Here are my first two blocks:
I cut and arranged pieces for each of the 18 blocks as I went. And yes, I did cut some from yardage. I did not have enough true scraps. But I am happy with “scrappy,” where lots of fabrics are used in a quilt, even if they are not all left over from other projects.
By the way, here are my scraps from die cutting all the triangles:
I arranged and rearranged all the blocks on my design wall. Uh-oh, not crazy about the blandness and sameness of the background fabric. Boring!
I was not about to remake all these blocks so I needed to find a way to make the quilt sing. I decided to go with blue sashing. I cut strips and sub-cut to 12.5″ to fit the blocks. Going scrappy, I used eight different fabrics for the sashing. The colors are all similar, so they coordinate well. Since I made four blocks with yellow centers, I used yellow cornerstones to add some additional highlights. This is beginning to look a lot better to me!
Next, it was time for the setting triangles. Those are big pieces of fabric – and I like small piecing, so I considered making strip sets and cutting the setting triangles out of those. I think that would have been fabulous, but also a lot of work. I went to Plan B, finding
a fabric that would add complexity for me.
Yes—“cheater” fabric! I auditioned a stripe, but then I found this fabric which definitely lent itself to the triangle shapes:
I really liked what this added to the quilt! Unfortunately, I ran out of fabric part way through.
I had about a week’s delay in getting additional fabric, but then I was back in business.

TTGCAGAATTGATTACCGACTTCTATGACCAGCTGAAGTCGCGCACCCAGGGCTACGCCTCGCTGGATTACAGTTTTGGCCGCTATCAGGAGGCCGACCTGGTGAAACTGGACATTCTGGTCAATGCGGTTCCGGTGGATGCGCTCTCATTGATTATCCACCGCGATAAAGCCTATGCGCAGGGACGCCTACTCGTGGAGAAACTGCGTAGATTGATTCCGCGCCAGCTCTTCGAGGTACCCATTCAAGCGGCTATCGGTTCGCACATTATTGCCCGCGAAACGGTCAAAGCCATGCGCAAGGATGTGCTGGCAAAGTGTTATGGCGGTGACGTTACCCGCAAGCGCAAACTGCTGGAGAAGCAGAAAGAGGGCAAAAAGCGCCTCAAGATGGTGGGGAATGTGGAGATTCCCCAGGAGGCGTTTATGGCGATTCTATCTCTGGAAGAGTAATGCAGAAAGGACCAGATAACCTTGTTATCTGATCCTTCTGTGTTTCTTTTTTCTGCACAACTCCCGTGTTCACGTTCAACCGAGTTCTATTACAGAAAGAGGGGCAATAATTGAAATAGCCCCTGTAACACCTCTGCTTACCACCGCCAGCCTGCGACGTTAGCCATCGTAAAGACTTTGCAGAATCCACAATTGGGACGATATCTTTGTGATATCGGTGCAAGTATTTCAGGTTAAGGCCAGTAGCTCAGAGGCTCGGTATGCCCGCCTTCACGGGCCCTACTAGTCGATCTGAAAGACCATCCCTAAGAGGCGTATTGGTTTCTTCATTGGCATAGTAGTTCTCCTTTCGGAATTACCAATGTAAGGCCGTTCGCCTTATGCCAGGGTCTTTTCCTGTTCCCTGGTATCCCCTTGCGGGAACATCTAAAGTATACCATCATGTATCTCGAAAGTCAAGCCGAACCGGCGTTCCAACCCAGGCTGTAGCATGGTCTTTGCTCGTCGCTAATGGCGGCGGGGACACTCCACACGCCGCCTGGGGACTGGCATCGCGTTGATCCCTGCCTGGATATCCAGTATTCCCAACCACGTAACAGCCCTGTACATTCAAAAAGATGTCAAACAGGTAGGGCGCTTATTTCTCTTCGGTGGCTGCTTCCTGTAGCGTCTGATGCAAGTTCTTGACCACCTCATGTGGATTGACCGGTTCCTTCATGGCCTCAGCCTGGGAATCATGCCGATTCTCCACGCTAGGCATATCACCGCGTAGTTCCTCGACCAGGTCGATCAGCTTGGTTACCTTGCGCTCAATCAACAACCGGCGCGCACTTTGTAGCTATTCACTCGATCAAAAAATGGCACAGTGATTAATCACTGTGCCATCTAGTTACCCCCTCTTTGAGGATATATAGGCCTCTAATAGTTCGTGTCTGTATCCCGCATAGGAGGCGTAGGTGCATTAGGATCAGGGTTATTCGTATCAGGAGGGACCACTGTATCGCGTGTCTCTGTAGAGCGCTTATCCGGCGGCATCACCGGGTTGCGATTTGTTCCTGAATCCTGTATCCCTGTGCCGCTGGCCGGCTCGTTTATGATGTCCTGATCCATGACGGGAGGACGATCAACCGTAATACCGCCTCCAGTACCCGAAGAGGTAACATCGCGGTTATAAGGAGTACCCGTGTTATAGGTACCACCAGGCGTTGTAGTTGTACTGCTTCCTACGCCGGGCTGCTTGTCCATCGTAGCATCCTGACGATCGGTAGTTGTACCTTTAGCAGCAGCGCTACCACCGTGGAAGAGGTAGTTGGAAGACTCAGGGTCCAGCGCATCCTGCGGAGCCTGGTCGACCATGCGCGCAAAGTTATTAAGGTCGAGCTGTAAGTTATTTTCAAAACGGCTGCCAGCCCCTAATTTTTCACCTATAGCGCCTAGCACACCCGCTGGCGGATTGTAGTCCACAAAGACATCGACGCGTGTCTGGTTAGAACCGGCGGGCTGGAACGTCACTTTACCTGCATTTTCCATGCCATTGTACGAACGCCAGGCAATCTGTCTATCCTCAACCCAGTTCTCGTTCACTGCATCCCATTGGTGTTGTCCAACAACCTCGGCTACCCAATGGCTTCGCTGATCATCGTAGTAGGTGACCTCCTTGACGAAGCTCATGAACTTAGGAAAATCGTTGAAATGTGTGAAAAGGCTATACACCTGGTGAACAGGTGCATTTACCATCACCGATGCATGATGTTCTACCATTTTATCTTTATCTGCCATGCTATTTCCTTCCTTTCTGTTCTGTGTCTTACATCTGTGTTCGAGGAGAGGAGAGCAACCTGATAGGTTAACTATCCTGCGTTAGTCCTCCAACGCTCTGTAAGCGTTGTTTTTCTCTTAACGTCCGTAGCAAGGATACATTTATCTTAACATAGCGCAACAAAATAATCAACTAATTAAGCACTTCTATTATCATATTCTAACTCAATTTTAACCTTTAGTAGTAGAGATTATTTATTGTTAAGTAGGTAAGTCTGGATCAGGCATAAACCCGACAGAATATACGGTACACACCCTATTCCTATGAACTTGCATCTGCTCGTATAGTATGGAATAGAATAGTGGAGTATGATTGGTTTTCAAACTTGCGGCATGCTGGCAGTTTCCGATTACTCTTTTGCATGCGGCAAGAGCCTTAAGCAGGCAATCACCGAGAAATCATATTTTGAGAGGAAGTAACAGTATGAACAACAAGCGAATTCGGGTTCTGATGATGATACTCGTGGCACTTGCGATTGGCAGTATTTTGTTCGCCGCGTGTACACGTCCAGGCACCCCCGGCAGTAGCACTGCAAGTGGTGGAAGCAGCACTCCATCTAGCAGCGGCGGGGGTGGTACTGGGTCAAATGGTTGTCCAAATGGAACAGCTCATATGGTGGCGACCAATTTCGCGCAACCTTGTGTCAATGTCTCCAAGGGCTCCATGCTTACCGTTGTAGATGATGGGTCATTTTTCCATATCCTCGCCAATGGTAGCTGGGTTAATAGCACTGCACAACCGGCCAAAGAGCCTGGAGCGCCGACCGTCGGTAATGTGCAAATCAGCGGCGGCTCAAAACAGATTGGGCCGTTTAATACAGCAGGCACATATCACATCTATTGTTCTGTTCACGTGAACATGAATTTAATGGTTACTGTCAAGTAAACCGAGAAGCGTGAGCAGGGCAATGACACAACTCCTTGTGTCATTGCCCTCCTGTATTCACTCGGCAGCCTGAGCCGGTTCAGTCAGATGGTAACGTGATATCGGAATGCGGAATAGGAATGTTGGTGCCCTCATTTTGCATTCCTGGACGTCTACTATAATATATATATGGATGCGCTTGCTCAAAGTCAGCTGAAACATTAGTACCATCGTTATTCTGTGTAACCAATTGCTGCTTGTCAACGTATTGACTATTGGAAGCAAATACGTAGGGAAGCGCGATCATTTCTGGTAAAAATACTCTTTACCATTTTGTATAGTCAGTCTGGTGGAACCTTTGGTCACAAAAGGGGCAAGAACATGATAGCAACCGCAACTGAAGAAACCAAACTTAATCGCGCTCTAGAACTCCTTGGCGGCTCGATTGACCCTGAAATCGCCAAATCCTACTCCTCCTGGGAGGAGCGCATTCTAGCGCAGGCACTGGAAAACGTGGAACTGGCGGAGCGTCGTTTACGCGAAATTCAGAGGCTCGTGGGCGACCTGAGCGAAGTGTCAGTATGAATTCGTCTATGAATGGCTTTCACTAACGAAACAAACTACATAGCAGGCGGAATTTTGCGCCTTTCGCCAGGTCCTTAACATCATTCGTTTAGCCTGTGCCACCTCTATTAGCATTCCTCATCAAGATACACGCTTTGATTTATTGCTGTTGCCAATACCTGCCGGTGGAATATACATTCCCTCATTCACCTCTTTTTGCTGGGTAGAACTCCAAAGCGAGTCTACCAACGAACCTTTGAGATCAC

In the meantime, I prepared a scrappy yellow first border, and a scrappy blue outer border (repeating fabrics used in the sashing). Here’s a hint: I cut my 2.5″ strips from yardage, but then I cut them in half so they were approximately 20″ long. This makes the color changes happen more frequently and the appearance scrappier than if I had used the 40″ strips. I elected to skip the third border.
I finished piecing the top, and then it was time to load it on the longarm for quilting.
I selected a curvy, allover quilting design to give the quilt a lot of texture. Thread color? Lime green—the perfect neutral!
Lime green coordinates with the background fabric which is white with lime polka dots, and it also shows up on both the warm and cool blocks and sashings without distracting.
I pieced a band into the quilt backing, and incorporated a machine embroidered label. I like to piece the label into the backing because that saves hand sewing to attach it. When the quilting is done, the label is also done. The quilting stitches thoroughly secure the label, going over and through the embroidery.
The main backing fabric is the red Dianthus print you can see here. The binding matches this backing and was cut from the leftover backing fabric on the sides and bottom after the quilting was done.
And now the big reveal…
I hope you have enjoyed my interpretation of this pattern and my version of Summer Love.
I look forward to my next Scrap Squad project…whatever it may be. You can find more scrappy projects on the Scrap Squad homepage.